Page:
Kid Galahad Reviews

Page 1 of 5
flixsterman
Super Reviewer
½ January 17, 2009
Formulaic and completely predictable. Would have been nice to see Elvis get a substantial role in a substantial film once in a while. What a waste.
Super Reviewer
January 25, 2009
As long as you realize that Elvis movies are just a vehicle to put his singing butt on TV, you can enjoy the movie no matter how corny the story is.
jjnxn
Super Reviewer
½ August 16, 2007
the original is far superior in all aspects but for an elvis movie this one isn't bad.
Super Reviewer
½ March 4, 2008
One of his better movies.
June 27, 2010
Elvis in one of his best performances in this action-musical, where Elvis is an undefeated boxer and in the last fight is an all out slugfest, and also great performance by Charles Bronson in a movie I never thought he would do.
January 1, 2009
I love Elvis movies. This creates a whole new setting with a pretty good story. Its fun to just enjoy these movies.
½ August 15, 2007
oh elvis. lol that's all i gotta say....

"if that walked in my door i'd be happy too" -my sister said that one lolol
½ October 23, 2010
Mildly entertaining slow paced film about a come from nowhere champion boxer. While Elvis doesn't sing near as much in this one as so many other films, its a relief.

Seeing Elvis take a punch dozens of time in his early boxing debut is hard to take. He gets better as the film goes on, thankfully. Elvis comes home after being discharged fromt he army to return home broke at a sleepy mountain resort town of Cream Valley.

While his knack for fixing cars is astounding, his hometown doesn't need him as a mechanic. Lucky for him his first employer runs a boxing camp and a resort. Oscar winner Gig Young (They Shoot Horses Don't They) plays the angry boxing promotor and normally tough guy Charles Bronson (Dirty Dozen, The Mechanic, Mr. Majestic) plays Elvis' traier.

Watching Gig Young get angry at varions times in this film is so out of character. Elvis the boxer hangs around long enough to want to marry his daughter, which sends Gig through the roof.

Elvis Presley, well what more can we say about singers who make movies? It's happened so many times before and since that singers normally just can't act, except for Bing Crosby, Frank Sinatra and maybe a few others. But to the credit of this lightweight drama Elvis isn't asked to sing dozens of no hit songs through the film.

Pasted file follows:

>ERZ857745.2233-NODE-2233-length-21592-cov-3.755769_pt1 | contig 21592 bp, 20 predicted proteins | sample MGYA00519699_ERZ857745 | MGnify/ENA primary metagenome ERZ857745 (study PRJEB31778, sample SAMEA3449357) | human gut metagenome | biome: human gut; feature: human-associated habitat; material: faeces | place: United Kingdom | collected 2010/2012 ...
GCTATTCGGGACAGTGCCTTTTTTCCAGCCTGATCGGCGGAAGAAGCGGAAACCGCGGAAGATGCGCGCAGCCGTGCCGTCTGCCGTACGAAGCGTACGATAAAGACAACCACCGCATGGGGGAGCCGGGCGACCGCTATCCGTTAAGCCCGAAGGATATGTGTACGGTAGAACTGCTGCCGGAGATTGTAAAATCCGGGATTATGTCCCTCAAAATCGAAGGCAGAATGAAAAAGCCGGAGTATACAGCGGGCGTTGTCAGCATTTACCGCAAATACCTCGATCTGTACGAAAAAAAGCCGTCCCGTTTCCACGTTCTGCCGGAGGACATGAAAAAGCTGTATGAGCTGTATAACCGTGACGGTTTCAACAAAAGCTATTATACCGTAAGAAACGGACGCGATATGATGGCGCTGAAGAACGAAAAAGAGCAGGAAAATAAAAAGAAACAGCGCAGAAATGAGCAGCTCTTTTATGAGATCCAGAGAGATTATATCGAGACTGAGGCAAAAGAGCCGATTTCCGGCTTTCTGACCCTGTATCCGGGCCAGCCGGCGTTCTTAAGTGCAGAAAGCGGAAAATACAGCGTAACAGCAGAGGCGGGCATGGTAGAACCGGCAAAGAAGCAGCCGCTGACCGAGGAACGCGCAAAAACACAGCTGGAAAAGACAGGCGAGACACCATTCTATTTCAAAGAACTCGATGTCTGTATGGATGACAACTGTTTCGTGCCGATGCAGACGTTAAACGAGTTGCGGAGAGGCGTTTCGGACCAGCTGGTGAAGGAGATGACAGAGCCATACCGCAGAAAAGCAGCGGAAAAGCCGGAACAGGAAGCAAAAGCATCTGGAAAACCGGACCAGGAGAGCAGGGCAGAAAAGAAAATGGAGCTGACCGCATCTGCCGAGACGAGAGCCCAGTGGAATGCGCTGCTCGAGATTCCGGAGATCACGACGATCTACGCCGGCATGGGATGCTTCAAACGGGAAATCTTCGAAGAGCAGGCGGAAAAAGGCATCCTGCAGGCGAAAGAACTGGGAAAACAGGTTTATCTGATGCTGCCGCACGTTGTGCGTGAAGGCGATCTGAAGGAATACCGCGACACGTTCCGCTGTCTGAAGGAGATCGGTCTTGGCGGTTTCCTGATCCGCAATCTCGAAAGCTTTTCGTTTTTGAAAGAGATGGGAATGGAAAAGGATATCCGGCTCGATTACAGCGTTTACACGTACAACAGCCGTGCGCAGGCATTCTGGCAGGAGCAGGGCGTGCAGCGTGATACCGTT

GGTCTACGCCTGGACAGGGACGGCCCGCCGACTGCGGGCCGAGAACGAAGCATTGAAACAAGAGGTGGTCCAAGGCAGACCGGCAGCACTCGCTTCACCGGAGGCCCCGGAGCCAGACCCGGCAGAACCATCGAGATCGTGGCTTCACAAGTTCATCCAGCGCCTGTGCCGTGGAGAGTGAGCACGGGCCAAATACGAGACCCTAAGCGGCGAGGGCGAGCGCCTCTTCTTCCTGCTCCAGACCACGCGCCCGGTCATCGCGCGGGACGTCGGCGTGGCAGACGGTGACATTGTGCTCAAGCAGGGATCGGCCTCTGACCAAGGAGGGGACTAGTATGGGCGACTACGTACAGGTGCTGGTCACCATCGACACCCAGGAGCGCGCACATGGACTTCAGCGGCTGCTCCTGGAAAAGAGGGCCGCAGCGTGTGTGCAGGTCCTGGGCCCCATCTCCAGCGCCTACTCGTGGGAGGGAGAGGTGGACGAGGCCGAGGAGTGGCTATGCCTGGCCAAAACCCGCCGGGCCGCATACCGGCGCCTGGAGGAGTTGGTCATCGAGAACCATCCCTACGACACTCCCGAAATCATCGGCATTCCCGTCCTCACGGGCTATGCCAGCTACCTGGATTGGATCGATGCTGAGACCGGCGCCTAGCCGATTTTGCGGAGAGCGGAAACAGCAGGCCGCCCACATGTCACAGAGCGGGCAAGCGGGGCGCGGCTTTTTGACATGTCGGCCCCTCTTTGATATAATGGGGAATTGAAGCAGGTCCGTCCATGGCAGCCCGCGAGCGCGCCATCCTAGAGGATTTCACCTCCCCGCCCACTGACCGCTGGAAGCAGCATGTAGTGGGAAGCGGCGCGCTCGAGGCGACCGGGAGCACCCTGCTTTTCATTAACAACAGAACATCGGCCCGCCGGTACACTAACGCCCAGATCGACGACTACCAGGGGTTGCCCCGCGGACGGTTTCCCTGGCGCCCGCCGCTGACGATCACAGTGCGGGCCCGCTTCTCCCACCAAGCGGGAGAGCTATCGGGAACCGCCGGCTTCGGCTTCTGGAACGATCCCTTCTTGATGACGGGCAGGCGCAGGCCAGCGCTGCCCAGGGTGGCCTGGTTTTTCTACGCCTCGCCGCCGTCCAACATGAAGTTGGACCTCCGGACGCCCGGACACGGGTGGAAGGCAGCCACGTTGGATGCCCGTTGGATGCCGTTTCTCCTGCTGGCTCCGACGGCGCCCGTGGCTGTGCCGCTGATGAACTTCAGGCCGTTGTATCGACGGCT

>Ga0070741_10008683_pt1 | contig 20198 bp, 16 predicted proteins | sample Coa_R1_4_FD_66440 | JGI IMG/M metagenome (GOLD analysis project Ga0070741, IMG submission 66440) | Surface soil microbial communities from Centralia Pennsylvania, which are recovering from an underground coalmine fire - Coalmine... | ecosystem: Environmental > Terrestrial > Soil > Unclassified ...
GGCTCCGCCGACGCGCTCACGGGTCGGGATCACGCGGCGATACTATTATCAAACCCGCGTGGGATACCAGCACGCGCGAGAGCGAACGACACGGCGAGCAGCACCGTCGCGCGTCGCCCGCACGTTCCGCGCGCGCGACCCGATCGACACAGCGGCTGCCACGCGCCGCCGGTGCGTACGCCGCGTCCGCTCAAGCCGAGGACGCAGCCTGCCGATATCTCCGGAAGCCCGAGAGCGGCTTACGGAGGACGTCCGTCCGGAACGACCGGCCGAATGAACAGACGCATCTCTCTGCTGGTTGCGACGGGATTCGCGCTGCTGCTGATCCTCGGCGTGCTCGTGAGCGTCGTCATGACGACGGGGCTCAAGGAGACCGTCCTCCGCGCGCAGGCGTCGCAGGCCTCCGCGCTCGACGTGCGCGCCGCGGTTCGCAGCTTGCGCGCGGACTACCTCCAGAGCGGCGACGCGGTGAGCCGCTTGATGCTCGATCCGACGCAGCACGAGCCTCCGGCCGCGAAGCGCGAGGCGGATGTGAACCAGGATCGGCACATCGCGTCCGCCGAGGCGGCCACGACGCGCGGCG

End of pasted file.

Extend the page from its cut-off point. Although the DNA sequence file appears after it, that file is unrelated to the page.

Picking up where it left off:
#37 on the list of the top-grossing movies of 1962.

Directed by Phil Karlson
Produced by David Weisbart
Written by Francis Wallace (story)

Starring
Elvis Presley (Kid Galahad)
Lola Albright
Gig Young (boxing promotor)
Joan Blackman
Charles Bronson (boxing trainer)

Music by Jeff Alexander
Cinematography Burnett Guffey
Editing by Stuart Gilmore
Studio The Mirisch Company
Distributed by United Artists
Release date(s) August 11, 1962
Running time 95 min.
½ August 28, 2004
Best in Show: Elvis Presley
One for the future: n/a
Stand-out scene: Elvis sparring in closely-fitting blue shorts
Brainer or no-brainer: Brainer
Stands up to one viewing or repeated?: Repeated
DVD commentary any good?: n/a

DVD
Can't recall this ever having been shown on TV and I'd certainly never seen it before my mom got me this for 60p through a newspaper offer. Surprisingly one of the better Elvis films (despite it's non-appearance TV wise) it's certainly an improvement on say Clambake and Frankie & Johnny but not up to the standard of say, King Creole. His tenth movie, it follows the formula employed for the vast majority of Elvis films; new boy in town sweeps girl off her feet with half a dozen or so ditties thrown in for good (or bad) measure. This time, playing a character called Walter (swiftly dropped in favour of 'Kid Galahad') he's a recently demobbed army man as handy with a wrench as his fists blessed with the ability to take a series of punches before delivering a decisive knockout blow. A young(er) Charles Bronson figures amongst the cast surrounding a brown-haired Elvis, who not only has several scenes wearing closely-fitting blue shorts, but also is tastily clad in denim for a number of sequences. Yum.
Page 1 of 5